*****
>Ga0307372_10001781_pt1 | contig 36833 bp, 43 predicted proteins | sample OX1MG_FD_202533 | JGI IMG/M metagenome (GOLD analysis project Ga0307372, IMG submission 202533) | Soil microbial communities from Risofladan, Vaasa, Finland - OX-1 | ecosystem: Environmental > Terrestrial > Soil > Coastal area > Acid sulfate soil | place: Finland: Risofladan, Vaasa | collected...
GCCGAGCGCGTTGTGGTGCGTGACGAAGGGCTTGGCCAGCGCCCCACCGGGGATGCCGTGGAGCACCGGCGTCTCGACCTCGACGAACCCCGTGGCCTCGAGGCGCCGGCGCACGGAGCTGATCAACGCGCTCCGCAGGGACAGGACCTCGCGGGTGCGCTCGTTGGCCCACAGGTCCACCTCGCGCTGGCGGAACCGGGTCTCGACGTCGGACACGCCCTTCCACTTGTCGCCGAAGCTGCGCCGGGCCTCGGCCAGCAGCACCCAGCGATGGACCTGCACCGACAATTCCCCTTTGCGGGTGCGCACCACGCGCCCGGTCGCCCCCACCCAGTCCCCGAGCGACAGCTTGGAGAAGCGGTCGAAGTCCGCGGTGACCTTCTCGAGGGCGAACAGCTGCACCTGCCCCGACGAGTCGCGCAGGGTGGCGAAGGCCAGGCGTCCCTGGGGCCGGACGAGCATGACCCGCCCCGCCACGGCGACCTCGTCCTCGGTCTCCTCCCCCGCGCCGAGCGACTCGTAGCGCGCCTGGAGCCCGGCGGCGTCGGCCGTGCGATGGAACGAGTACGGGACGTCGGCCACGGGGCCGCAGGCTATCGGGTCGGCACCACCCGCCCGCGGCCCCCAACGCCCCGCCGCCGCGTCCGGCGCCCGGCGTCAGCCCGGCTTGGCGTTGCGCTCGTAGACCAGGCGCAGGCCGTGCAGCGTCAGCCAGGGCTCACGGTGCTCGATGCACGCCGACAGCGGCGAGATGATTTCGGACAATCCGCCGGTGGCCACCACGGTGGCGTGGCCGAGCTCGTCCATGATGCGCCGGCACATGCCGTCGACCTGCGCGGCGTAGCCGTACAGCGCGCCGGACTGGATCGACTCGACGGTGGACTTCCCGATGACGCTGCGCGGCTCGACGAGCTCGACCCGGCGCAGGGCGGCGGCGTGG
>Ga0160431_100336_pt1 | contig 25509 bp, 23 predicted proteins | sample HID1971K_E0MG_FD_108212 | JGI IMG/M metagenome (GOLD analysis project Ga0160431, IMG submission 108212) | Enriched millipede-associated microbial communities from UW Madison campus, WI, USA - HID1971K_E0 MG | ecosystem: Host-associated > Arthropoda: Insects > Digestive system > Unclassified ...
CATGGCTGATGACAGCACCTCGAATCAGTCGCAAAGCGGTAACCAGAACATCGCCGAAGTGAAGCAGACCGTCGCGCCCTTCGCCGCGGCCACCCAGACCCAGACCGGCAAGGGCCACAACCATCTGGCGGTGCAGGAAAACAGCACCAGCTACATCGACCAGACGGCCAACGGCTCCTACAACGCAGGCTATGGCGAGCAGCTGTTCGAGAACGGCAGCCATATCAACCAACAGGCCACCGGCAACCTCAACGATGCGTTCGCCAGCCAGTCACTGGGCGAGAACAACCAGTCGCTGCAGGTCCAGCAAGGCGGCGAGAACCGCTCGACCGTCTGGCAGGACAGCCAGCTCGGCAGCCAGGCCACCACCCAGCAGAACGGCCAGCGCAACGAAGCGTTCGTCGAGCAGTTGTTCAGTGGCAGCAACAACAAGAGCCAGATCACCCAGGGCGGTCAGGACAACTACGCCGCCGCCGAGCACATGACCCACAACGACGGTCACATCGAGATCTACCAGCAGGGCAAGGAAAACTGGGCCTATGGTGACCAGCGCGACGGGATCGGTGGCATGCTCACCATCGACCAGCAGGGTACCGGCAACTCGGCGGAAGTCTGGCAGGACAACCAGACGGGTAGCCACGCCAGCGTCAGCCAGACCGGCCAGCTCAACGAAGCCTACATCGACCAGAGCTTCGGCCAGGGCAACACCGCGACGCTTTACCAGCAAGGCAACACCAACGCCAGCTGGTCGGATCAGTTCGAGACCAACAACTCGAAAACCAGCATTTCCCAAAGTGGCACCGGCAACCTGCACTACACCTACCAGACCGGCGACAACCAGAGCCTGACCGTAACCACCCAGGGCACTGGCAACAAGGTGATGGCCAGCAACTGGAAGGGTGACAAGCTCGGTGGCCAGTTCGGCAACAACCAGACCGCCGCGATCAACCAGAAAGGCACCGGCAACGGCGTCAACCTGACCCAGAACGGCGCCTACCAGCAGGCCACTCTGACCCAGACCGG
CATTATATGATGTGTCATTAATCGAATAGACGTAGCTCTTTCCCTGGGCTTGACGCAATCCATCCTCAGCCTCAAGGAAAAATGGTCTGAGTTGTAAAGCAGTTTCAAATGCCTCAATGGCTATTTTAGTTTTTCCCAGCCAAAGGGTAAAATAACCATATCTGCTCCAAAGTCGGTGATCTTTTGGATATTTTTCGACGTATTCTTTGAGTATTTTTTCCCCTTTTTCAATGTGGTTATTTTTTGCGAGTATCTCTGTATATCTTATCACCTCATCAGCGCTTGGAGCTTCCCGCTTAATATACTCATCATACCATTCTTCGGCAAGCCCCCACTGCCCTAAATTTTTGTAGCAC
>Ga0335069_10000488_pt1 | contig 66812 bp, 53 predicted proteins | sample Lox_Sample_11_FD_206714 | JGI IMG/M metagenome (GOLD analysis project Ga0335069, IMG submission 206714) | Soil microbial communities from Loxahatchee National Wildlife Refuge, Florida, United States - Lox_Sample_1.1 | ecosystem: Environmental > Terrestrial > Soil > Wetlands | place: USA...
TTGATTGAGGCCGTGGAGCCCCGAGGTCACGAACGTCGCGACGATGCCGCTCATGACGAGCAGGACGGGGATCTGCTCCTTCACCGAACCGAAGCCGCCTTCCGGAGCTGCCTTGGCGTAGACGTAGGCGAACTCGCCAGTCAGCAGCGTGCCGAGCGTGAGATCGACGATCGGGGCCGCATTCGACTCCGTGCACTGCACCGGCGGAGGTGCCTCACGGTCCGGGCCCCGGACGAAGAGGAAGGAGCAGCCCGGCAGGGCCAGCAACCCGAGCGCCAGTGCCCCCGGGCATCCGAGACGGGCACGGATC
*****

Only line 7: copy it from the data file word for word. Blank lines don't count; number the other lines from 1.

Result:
TTGATTGAGGCCGTGGAGCCCCGAGGTCACGAACGTCGCGACGATGCCGCTCATGACGAGCAGGACGGGGATCTGCTCCTTCACCGAACCGAAGCCGCCTTCCGGAGCTGCCTTGGCGTAGACGTAGGCGAACTCGCCAGTCAGCAGCGTGCCGAGCGTGAGATCGACGATCGGGGCCGCATTCGACTCCGTGCACTGCACCGGCGGAGGTGCCTCACGGTCCGGGCCCCGGACGAAGAGGAAGGAGCAGCCCGGCAGGGCCAGCAACCCGAGCGCCAGTGCCCCCGGGCATCCGAGACGGGCACGGATC